MANITOWISH WATERS - Farmers and anyone who hates mosquitos should be VERY thankful for bats. The journal ‘Science' estimates they provide US farmers with 3.7 billion dollars in pest control.
In nearby states though a fungal infection called White Nose Syndrome is killing them by the thousands. The Wisconsin Department of Natural Resources is working on a plan for our bat population, but first they have to find them.
Bats are small, hard to see, and mostly silent to the human ear. However, with special sonar equipment we can hear them, and track them. The DNR wants to use this technology to study Wisconsin's four bat species most at risk.
"Those are the hibernating bats and those are the bats that are susceptible to White Nose Syndrome because it is a cold loving fungus that attacks and gets the bats during hibernation," said Licia Johnson with the North Lakeland Discovery Center, "Some do leave the state and go down to Illinois to hibernate where there has been White Nose Syndrome found in caves."
North Lakeland Discover Center has trained 80 volunteers so far to use sonar equipment to track bats. All the information they gather goes to the DNR's database.
"If we ever were to have an issue with our bat population, white nose syndrome infecting our bats and getting a large amount we would know baseline information of how many bats we had where they were located throughout the state, so if there ever was a reintroduction program necessary they would have that information."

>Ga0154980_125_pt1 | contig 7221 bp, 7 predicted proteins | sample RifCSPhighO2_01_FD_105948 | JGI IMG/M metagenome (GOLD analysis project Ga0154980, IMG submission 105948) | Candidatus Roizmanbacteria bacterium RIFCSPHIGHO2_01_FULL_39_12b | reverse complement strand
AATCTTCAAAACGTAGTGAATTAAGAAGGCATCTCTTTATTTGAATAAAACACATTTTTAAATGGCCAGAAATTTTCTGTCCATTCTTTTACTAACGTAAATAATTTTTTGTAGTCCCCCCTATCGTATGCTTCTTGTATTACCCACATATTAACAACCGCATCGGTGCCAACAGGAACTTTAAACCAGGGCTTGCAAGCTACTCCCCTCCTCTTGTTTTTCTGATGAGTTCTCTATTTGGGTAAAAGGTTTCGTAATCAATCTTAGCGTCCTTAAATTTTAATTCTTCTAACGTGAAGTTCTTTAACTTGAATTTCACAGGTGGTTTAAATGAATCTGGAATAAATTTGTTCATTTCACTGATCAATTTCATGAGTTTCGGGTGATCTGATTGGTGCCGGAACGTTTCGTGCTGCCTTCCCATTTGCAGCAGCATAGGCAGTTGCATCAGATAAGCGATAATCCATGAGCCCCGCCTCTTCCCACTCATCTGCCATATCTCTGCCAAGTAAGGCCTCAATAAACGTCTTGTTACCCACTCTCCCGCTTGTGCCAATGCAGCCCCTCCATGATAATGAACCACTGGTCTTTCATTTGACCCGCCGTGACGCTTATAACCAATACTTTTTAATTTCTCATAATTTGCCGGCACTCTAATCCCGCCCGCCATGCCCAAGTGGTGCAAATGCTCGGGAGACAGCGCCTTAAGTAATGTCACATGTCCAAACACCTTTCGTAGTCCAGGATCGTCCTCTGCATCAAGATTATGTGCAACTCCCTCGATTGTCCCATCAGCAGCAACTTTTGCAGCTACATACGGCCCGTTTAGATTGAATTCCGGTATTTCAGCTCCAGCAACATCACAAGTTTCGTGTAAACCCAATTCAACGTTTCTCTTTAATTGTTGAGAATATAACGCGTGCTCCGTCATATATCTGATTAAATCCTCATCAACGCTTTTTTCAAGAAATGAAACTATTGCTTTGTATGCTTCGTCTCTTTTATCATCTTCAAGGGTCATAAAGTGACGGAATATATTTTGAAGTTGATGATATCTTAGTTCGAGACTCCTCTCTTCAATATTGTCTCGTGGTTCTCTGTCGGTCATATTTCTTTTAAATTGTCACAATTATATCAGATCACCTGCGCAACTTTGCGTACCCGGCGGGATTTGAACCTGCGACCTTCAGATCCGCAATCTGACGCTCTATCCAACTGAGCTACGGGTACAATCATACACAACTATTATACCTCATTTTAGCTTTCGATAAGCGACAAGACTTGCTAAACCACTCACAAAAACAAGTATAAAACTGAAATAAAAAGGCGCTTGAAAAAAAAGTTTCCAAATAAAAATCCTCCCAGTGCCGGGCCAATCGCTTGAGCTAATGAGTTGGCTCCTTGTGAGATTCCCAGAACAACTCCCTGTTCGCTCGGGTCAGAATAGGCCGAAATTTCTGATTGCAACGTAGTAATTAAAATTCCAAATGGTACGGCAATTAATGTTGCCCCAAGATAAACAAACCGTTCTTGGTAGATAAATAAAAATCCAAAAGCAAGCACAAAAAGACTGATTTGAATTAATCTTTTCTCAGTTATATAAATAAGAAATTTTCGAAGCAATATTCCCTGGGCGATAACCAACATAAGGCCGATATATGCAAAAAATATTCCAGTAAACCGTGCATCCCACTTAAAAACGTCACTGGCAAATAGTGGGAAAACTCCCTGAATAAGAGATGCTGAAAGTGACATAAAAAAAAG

For more information about the North Lakeland Discovery Center or the bat monitoring program, click the links below.
RHINELANDER - Nicolet College's Motorcycle Basic Rider Course teaches folks to safely hit the road on their bike.
The class is in full swing for the season.
Nicolet College Rider Coach Mike Murray says even experienced riders can use a "safety brush-up" this time of year.
Riders should always wear their helmet, long pants and shirts, gloves, and boots.
It's also important to keep your eyes moving for critters that come out of the woods,especially deer.
"If you know you're going to hit it: let off your brakes, hit it with your handle bars straight ahead looking straight ahead so that your bike stays straight up," says rider coach Mike Murray.
The course covers the basics about motorcycles and riding techniques.
It's meant to build confidence when you ride, so that you're prepared for emergencies on the road.
"I've been a rider for a long time. When I completed the class, I had to look back and say man there is a lot of stuff I learned here and a lot of things I was doing the wrong way," says program coordinator Mark England.
You have until October to sign up for the Basic Rider Course at Nicolet.
ANTIGO - Shaughn Novy figured the perfect place to make a big announcement would be, literally, on her high horse. On a brown horse, Wenesday Novy announced a significant grant to help promote a rodeo dedicated to Antigo's rich equestrian history.
Novy and her family recently opened the non-profit Black Hawk Hill Horse Park in Antigo. It focuses on teambuilding and leadership, using horses to teach those skills.
MILWAUKEE - A Milwaukee jury has acquitted a former police officer of first-degree reckless homicide in the shooting of a black man last year that ignited riots in the city.
Jurors on Wednesday found that Dominique Heaggan-Brown, who is also black, was justified when he shot 23-year-old Sylville Smith after a brief foot chase following a traffic stop Aug. 23. Smith had a gun when he ran, but prosecutors said Smith had thrown the weapon over a fence and was defenseless when Heaggan-Brown fired the shot that killed him.
Heaggan-Brown's attorneys argued the officer had to act quickly to defend himself. Bodycam footage showed 1.69 seconds passed between a shot that hit Smith in the arm - as he appeared to be tossing his gun - and the one that hit his chest.
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